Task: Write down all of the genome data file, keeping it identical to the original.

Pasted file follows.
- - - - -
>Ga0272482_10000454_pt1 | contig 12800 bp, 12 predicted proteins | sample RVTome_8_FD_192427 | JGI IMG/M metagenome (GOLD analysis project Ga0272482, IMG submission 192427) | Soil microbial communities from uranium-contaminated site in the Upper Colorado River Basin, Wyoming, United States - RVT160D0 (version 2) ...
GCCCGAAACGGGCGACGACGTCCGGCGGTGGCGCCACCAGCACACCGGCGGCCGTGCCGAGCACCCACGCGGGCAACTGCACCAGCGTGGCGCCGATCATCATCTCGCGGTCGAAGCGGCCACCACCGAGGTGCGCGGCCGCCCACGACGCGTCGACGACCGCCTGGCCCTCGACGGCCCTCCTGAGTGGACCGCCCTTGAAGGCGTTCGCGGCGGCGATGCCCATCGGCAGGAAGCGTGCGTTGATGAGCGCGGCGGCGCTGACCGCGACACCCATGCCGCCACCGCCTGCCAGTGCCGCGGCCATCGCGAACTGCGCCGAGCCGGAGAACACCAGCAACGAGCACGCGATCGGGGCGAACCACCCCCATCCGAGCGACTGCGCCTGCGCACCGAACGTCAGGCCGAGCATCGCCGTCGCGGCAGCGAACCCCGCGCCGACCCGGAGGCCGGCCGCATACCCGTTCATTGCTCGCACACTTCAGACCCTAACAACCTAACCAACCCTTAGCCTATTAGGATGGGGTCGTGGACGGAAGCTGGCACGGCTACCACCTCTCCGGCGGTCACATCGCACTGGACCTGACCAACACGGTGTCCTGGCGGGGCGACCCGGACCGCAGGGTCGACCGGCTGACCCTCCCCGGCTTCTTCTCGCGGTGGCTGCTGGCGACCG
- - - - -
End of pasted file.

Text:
>Ga0272482_10000454_pt1 | contig 12800 bp, 12 predicted proteins | sample RVTome_8_FD_192427 | JGI IMG/M metagenome (GOLD analysis project Ga0272482, IMG submission 192427) | Soil microbial communities from uranium-contaminated site in the Upper Colorado River Basin, Wyoming, United States - RVT160D0 (version 2) ...
GCCCGAAACGGGCGACGACGTCCGGCGGTGGCGCCACCAGCACACCGGCGGCCGTGCCGAGCACCCACGCGGGCAACTGCACCAGCGTGGCGCCGATCATCATCTCGCGGTCGAAGCGGCCACCACCGAGGTGCGCGGCCGCCCACGACGCGTCGACGACCGCCTGGCCCTCGACGGCCCTCCTGAGTGGACCGCCCTTGAAGGCGTTCGCGGCGGCGATGCCCATCGGCAGGAAGCGTGCGTTGATGAGCGCGGCGGCGCTGACCGCGACACCCATGCCGCCACCGCCTGCCAGTGCCGCGGCCATCGCGAACTGCGCCGAGCCGGAGAACACCAGCAACGAGCACGCGATCGGGGCGAACCACCCCCATCCGAGCGACTGCGCCTGCGCACCGAACGTCAGGCCGAGCATCGCCGTCGCGGCAGCGAACCCCGCGCCGACCCGGAGGCCGGCCGCATACCCGTTCATTGCTCGCACACTTCAGACCCTAACAACCTAACCAACCCTTAGCCTATTAGGATGGGGTCGTGGACGGAAGCTGGCACGGCTACCACCTCTCCGGCGGTCACATCGCACTGGACCTGACCAACACGGTGTCCTGGCGGGGCGACCCGGACCGCAGGGTCGACCGGCTGACCCTCCCCGGCTTCTTCTCGCGGTGGCTGCTGGCGACCG